Fashion's Biggest Problem Has Nothing to Do With the Clothing

Fashion's Biggest Problem Has Nothing to Do With the Clothing

Sex sells. At least, that's what fashion brands still think.

And this year, you probably won't get much sexier than model Anna Ewers in Alexander Wang's new ad campaign. The Spring 2015 ads are ostensibly for jeans, but Wang chose to pose his model wearing nothing but pants around her ankles and a vague look of carnal satisfaction on her face. "Once you see it, you can't stop thinking about it," Wang explained to Women's Wear Daily. "I wanted an image that would provoke."

But it seems that Wang miscalculated. Despite their demand for reaction, the images were received with a collective shrug. Media outlets commented that the ads were "incredibly NSFW," "steamy" and "sexy," then returned to their regular programming. Jezebel summed it up thusly: "Alexander Wang's New Denim Ads Are Like 'SEX!!!' in a Super Boring Way."

It appears that what's supposed to be provocative isn't actually provoking us anymore. Fashion, you have no more excuses left: It's time to stop gratuitously sexualizing the female body. 

Warning: Photos are NSFW.

We've reached peak model nudity. It's no surprise that after being been bombarded by ultra-sexual imagery for so long, from billboards and commercials to magazine covers, these bodies arguably no longer register as remarkable. 

Contemporary fashion advertising has long been about shock factor: Take the 2004 Gucci ad that featured model Carmen Cass with a "G" shaved into her pubic hair. Or Tom Ford's men's cologne ad that displayed a bottle strategically wedged into a woman's greased-up crotch. 

Mass-market brands like American Apparel and Abercrombie & Fitch are also notorious for belaboring consumers with sex, sex and more sex; the latter ran a spread in its quarterly titled "Group Sex" featuring wet college-aged models wearing nothing at all. Diesel dropped the charade in 2010 and ran a campaign called, simply, "Sex Sells," a valiant attempt at self-awareness.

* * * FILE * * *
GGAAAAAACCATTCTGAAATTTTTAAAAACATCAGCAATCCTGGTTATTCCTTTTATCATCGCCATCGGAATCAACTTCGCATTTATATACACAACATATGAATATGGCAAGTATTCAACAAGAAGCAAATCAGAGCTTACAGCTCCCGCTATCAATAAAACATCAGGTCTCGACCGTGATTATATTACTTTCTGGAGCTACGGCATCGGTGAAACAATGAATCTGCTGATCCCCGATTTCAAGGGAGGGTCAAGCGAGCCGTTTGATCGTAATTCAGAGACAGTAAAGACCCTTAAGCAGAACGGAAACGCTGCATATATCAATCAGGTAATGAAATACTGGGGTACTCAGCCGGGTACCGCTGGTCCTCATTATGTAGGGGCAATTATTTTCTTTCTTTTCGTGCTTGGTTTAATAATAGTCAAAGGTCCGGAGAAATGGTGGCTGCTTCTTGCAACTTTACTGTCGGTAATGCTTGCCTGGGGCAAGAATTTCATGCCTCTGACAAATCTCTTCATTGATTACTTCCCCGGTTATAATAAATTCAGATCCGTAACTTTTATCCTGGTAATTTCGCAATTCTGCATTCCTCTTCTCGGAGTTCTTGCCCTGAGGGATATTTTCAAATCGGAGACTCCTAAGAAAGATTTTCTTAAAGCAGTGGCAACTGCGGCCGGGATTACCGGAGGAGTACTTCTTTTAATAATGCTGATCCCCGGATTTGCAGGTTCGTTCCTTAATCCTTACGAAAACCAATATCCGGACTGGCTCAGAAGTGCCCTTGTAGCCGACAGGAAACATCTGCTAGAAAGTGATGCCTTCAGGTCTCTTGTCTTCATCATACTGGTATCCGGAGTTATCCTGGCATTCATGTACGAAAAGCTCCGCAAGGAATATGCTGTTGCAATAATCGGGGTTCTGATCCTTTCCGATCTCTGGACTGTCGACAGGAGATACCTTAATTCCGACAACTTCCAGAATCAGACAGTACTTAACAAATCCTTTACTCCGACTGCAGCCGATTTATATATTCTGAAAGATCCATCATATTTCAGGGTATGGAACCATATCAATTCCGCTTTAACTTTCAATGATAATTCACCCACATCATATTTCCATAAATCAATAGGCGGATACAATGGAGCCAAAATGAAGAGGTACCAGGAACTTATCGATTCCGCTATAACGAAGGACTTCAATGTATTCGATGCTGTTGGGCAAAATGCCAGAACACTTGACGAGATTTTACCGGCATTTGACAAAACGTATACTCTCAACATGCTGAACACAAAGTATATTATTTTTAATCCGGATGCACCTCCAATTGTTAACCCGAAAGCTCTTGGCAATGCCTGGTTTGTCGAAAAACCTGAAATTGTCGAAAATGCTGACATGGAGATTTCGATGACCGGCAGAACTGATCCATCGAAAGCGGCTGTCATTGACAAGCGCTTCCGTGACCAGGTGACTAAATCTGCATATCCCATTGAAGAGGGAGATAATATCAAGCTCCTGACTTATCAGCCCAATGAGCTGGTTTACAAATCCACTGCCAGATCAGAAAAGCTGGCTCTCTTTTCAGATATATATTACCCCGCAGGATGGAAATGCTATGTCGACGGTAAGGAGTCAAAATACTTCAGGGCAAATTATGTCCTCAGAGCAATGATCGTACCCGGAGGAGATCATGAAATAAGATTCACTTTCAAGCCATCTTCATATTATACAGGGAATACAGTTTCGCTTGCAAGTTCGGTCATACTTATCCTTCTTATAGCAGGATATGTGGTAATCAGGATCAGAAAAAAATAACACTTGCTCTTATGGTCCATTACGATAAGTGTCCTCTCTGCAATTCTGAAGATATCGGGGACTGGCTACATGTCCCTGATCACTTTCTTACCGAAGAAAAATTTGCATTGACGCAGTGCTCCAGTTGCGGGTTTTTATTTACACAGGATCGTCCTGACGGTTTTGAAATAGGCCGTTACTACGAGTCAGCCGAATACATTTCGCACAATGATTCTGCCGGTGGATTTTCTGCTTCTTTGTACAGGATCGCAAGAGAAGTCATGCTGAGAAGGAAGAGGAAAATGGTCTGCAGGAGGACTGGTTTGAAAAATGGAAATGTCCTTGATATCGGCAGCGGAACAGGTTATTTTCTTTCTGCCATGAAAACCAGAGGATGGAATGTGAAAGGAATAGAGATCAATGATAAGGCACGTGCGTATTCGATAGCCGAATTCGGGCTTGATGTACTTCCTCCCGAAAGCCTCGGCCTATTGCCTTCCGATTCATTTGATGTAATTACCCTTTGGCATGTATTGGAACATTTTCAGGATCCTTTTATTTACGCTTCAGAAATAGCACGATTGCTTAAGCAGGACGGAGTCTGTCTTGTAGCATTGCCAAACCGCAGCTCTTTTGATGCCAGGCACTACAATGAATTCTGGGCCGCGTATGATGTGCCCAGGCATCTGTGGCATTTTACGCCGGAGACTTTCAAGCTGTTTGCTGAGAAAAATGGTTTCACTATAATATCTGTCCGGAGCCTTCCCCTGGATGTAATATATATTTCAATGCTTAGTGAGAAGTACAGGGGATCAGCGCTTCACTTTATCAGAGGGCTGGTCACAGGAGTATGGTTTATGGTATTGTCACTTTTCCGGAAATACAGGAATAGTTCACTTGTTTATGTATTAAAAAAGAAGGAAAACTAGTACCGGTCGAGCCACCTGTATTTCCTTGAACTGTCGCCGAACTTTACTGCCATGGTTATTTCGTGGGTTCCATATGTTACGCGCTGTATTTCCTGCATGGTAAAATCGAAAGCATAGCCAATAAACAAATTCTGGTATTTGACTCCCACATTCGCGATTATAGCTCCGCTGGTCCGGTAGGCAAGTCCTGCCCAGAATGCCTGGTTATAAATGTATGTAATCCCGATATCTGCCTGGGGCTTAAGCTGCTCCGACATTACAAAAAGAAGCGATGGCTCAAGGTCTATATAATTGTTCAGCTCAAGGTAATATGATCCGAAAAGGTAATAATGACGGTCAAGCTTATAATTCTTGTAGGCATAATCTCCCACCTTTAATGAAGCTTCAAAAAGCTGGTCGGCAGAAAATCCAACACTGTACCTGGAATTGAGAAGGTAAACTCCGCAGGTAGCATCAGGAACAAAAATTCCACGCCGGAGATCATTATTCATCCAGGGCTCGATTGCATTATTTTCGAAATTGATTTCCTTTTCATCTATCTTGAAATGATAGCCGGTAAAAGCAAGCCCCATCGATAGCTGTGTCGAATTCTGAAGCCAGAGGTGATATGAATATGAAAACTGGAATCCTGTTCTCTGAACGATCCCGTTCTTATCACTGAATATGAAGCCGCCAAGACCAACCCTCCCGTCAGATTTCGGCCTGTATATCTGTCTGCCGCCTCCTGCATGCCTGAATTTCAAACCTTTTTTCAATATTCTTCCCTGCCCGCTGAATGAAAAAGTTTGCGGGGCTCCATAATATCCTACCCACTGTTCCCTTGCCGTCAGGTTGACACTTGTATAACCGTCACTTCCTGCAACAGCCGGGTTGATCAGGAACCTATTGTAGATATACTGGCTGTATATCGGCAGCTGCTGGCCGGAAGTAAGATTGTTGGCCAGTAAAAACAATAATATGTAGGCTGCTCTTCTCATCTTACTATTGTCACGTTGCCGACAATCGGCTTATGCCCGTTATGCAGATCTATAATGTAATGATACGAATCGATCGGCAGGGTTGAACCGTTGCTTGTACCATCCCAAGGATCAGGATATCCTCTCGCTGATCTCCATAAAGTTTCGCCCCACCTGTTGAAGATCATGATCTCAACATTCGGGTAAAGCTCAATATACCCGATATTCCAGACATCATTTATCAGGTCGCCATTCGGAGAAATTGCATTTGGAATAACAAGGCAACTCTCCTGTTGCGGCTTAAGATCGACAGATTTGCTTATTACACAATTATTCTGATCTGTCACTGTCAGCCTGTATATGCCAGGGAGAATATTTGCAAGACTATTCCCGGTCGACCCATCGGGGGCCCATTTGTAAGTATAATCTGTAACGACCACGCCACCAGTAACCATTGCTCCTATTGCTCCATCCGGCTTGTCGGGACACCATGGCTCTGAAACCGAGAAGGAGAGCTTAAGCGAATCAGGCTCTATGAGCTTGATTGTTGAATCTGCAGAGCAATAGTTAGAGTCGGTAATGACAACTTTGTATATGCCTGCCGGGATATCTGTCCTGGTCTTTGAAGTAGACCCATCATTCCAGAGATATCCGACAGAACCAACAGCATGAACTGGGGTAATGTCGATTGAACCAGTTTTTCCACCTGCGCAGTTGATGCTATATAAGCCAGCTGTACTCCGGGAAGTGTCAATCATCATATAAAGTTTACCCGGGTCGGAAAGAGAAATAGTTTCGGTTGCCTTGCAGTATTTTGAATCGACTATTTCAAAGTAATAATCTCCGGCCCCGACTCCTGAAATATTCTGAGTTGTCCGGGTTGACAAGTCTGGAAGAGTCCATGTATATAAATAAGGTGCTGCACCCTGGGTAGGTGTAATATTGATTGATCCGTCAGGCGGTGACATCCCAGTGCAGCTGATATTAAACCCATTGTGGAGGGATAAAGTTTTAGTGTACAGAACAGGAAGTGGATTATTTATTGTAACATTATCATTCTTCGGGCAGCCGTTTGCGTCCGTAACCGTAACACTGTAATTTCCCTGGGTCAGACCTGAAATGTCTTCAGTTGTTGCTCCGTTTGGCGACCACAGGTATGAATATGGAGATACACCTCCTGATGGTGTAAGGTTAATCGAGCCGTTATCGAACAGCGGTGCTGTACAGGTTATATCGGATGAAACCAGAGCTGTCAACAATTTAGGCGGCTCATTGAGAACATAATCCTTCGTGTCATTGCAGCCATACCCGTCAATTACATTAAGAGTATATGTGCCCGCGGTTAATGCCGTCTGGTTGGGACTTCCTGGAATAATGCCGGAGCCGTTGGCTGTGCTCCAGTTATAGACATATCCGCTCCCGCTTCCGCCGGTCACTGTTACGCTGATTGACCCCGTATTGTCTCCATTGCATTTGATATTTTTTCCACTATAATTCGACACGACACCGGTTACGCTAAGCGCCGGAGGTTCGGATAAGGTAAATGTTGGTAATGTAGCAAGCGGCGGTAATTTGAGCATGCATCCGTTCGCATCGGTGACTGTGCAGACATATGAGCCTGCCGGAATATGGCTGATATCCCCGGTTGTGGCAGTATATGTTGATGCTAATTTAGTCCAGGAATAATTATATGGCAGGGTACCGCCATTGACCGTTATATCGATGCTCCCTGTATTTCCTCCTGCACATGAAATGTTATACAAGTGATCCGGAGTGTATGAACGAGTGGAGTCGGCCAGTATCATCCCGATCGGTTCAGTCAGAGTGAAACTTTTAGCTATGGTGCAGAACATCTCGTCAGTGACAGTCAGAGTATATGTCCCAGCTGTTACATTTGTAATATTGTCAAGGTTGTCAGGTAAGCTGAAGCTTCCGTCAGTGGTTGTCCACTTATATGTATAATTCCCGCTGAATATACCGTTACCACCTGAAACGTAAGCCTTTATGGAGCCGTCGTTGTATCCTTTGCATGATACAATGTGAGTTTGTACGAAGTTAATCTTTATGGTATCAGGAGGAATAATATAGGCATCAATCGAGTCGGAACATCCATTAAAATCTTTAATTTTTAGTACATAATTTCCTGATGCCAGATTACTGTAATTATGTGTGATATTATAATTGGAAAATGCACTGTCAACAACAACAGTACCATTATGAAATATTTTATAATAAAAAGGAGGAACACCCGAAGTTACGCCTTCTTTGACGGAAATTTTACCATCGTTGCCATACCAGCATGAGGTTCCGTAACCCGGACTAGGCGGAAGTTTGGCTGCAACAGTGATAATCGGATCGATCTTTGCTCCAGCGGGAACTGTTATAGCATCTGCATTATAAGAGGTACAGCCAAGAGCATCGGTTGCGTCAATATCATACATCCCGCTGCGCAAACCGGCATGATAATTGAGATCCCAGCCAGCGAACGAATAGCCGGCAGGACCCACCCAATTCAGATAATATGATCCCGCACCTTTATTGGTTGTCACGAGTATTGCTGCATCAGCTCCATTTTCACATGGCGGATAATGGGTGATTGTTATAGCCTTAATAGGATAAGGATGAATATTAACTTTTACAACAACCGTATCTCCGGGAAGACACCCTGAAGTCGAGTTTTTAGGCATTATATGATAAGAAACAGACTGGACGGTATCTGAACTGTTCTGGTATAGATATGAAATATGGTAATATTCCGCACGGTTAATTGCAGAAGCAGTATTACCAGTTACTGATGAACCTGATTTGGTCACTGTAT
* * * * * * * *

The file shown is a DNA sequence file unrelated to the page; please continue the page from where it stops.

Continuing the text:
Fashion brands may argue for nudity as an expression of the brand's aesthetic or as a simple appreciation for the beauty of the female form, as the famed and widely praised Pirelli Calendar does. 

But when it comes to advertisements, we know better. "Provocative" images are sexualized images, tapping into society's fixation on the naked female body via the all-important male gaze. It's the same fixation that drives paparazzi to dive for shots of celebrities' nether regions (Britney! Paris! The noughties!) as they exit cars, and what had people clicking on photos from the infamous nude photo hack of celebrities like Kate Upton and Jennifer Lawrence.

The difference is that naked celebrity selfies are thrillingly taboo; but sanctioned nudity in fashion magazines doesn't seem to hold the same titillating appeal. Even readers realize, and reject, the images' contrived "shock value."  

We're not buying it. Sexy female bodies don't shock, but do they still sell? The question was taken up in 2006, when professors Robyn Goodman, Jon Morris and John Sutherland of the University of Florida collected photos from Vogue, Cosmopolitan and Allure and gauged women's emotional responses to each. The results? The sexier a photo was, the less appealing it was to the college-aged women who were surveyed. They preferred more wholesome, everyday women over the sex kitten aesthetic. 

So why do brands keep insisting on sexy ladies? In the study, Goodman noted who's often behind the ads. "If you look at most of the Fortune 500 [advertising] companies, who are they run by? Men," she said. "I think advertisers would say if you show a woman a sexy picture, many of [the women] will want to emulate it," added Morris. "But I think this research shows that's not true." 

In fact, ads that expose and sexualize the female body can be detrimental to women's self-perception and confidence. A study published in Journal of Marketing Communications found that thin models fitting society's idealized beauty standard prompted negative responses by female consumers. On the other hand, aerie's no-airbrush ads that swapped ultra-skinny, ultra-sexy models for more "regular-looking" ones were a runaway success with shoppers.

It's time for less sexualizing, more clothing. It's about time fashion ads reflect their empowered consumers. This year more than ever, young women are turning their attention to gender inequality, thanks in no small part to millennial titans like Beyoncé, Taylor Swift and Emma Watson. 2014 has been the year of combatting the male gaze with efforts like the viral "catcalling" video and Tumblrs documenting women's experiences with street harassment. 

It's about time, then, we take a look at advertising that endorses that gaze. Branded naked bodies have lost their luster, no matter how much oil you slather on a model's derriere to make it shine. That means fashion brands have no more excuses. In 2015, let's aim for more blouses and fewer naked bodies. Instead of selling the female body, let's just try selling clothes.